Bernini's sculpture was commissioned by the Catholic church for the Cornaro Chapel in Rome. Regardless of Bernini's motives, it certainly attracted the crowds. For centuries, devout housewives sat in the church thinking, "I'll have what she's having."
350 years after Bernini, Popes and kings no longer buy art. They have been replaced by a new commercial class of patrons, fueled by the birth of capitalism and the ascendancy of the modern corporation. But some things never change. Whether church or refrigerator manufacturer, they still commission artists to sell their products with promises of ecstasy.
The great illustrator John Gannam had a gift for portraying women ecstatic over a gift of new blankets or sheets
Gannam's series of watercolors for Pacific Sheets was legendary.
Albert Dorne's illustrations lacked Gannam's poetry, but Dorne too tried to illustrate women experiencing the highest form of satisfaction from a product:
And of course, hundred of anonymous illustrators have depicted women over the years in a state of delirium over new refrigerators, cars, jewelry or laundry detergent. The formula is the same as Bernini's-- head tilted back, lips parted, toes curled, eyes rolling -- it's just in the service of a different sponsor.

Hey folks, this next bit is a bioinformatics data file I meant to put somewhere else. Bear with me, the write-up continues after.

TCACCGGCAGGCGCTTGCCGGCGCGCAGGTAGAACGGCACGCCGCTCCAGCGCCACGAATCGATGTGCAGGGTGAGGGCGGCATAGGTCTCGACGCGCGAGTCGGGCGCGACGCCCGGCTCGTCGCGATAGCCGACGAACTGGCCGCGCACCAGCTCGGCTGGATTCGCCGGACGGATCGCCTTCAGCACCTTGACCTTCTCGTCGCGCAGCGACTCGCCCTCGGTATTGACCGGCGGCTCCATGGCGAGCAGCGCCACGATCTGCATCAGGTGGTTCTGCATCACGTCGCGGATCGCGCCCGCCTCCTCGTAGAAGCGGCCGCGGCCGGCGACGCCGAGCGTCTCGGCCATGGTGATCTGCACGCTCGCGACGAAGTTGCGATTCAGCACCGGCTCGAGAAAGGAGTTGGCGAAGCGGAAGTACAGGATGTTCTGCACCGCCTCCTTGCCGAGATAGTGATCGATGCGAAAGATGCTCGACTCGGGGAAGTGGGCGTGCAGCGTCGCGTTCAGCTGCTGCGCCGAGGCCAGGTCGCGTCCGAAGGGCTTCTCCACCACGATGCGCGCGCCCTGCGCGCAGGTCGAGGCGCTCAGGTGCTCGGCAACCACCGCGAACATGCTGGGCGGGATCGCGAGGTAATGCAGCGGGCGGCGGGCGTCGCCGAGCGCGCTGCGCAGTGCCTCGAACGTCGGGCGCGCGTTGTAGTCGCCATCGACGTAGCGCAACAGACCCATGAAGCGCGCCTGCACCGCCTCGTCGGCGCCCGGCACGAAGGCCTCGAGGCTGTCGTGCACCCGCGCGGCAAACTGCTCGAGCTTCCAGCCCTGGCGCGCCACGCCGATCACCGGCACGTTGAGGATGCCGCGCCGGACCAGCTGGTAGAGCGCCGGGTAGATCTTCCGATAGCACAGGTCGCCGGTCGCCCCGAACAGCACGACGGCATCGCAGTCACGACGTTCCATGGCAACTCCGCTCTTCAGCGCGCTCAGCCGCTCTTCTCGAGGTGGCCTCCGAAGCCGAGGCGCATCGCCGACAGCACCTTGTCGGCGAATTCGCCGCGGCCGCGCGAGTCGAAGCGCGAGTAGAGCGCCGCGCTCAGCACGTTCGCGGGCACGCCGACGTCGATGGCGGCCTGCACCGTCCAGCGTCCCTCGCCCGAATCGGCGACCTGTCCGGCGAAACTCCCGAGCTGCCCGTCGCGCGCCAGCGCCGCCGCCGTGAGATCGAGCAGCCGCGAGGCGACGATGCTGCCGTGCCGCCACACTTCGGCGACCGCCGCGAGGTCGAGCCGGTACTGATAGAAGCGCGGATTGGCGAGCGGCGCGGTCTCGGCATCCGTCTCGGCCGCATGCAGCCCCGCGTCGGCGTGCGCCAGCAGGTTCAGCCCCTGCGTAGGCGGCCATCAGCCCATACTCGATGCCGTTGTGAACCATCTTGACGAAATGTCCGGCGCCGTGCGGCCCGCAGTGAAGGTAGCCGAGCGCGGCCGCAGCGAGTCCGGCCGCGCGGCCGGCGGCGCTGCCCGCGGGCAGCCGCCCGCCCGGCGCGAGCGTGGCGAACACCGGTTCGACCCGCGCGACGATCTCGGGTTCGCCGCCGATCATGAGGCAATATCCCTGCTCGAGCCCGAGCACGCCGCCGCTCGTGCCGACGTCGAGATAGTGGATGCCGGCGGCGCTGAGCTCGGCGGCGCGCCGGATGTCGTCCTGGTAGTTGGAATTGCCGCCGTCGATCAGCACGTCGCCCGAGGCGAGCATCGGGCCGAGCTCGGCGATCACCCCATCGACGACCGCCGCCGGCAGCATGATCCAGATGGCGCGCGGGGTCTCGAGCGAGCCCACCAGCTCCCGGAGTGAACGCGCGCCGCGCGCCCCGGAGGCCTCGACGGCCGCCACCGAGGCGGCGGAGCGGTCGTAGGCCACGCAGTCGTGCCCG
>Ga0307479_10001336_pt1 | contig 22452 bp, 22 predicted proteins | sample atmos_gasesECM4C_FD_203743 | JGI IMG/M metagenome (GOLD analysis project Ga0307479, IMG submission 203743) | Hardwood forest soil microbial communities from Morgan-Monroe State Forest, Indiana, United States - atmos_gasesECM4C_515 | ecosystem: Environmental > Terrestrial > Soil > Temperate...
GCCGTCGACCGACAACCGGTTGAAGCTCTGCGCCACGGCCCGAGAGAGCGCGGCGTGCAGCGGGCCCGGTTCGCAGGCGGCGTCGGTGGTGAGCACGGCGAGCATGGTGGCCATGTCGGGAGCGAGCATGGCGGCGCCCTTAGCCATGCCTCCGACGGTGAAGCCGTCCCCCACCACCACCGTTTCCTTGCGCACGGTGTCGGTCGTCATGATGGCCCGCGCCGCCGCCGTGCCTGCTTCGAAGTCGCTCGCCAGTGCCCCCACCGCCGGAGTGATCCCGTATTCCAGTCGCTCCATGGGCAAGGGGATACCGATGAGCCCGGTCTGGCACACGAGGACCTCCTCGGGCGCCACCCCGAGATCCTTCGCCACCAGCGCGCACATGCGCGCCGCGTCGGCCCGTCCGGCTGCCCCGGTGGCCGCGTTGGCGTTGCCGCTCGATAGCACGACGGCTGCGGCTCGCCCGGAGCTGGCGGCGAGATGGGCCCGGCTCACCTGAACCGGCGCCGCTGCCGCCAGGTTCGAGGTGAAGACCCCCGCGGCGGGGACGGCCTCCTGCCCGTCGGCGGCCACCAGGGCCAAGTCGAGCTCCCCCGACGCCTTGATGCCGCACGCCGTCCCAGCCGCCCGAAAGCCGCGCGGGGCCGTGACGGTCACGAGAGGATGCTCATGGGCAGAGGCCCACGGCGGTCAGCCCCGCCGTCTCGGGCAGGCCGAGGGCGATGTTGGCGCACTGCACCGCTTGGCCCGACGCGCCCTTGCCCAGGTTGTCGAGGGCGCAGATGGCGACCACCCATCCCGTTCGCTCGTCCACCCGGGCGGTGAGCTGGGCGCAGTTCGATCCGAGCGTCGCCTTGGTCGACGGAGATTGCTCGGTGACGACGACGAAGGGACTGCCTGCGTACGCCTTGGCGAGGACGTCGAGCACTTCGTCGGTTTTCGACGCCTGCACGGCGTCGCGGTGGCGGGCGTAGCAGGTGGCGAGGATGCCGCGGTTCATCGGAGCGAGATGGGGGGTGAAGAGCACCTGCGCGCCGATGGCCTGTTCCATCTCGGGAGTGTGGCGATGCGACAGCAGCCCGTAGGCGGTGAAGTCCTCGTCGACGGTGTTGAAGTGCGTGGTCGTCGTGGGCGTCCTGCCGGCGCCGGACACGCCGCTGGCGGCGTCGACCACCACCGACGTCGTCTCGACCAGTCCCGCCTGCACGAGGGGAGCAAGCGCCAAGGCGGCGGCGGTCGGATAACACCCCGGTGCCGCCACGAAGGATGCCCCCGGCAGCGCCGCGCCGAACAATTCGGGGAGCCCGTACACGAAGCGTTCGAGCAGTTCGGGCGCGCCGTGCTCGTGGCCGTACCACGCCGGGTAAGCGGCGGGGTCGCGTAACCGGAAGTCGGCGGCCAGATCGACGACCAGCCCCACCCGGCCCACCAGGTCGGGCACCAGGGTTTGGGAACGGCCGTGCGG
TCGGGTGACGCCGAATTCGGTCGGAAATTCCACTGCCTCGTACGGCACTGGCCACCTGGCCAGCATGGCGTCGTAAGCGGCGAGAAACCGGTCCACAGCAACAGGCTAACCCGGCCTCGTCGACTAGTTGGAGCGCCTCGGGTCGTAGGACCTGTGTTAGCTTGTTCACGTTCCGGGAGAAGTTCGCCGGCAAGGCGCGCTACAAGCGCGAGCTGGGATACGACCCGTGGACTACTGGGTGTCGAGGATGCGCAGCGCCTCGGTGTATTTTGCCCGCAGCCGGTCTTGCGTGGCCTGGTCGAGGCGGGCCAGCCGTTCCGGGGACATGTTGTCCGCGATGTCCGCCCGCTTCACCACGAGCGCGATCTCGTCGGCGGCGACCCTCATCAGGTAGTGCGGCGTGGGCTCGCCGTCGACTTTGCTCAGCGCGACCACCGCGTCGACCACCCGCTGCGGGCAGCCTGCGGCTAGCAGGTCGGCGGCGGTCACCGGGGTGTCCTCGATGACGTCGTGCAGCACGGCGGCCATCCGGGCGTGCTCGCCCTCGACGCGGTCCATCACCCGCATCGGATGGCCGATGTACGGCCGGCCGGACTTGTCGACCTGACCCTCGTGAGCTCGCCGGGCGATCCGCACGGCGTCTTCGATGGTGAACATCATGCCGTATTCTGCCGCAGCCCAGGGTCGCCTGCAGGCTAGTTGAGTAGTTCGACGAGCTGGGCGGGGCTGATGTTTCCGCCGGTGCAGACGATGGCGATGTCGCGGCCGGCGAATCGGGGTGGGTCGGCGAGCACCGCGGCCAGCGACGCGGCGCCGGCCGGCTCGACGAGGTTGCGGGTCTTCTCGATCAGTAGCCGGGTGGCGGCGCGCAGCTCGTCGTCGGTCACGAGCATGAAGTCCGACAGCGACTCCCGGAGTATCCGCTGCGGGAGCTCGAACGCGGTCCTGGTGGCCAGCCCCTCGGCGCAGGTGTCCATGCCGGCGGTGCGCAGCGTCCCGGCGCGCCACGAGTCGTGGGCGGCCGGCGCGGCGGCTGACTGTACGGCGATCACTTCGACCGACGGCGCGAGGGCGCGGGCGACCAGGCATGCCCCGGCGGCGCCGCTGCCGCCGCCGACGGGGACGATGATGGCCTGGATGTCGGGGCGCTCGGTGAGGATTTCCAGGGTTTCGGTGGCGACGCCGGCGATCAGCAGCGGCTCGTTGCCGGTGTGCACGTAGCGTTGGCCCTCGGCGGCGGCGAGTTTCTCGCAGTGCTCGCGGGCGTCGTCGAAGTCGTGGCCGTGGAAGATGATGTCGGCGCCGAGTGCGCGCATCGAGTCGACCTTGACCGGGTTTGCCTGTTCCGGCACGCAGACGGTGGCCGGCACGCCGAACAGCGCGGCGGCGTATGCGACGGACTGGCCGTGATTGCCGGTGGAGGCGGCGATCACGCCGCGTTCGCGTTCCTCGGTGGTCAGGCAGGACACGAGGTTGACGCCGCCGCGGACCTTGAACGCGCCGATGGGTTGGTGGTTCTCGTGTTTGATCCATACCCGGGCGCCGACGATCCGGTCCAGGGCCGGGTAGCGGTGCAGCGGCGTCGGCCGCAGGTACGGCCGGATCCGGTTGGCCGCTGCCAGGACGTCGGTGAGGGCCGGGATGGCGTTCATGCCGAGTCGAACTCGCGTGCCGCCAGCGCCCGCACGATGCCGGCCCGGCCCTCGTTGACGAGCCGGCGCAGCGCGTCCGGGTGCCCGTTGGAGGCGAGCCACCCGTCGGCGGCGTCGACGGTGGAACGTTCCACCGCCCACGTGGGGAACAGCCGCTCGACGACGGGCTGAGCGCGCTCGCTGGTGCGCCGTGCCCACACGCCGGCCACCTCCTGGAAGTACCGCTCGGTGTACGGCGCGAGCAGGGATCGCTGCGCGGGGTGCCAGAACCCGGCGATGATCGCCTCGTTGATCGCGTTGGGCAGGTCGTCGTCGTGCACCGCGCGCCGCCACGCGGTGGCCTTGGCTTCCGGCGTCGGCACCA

These latter day corybants seem to be in paroxysms before the unholy shrine of Wurlitzer:
As Paul was awestruck by a flash of heavenly light on the road to Damascus, so this gentlemen seems awestruck-- his mouth agape and his eyes bulging-- at the glow from the juke box:
A lot of things have changed in the field of illustration over the centuries, but some things remain immutable. No matter who the client or what the product, an illustrator who can harness ecstasy in the service of a client will always find work.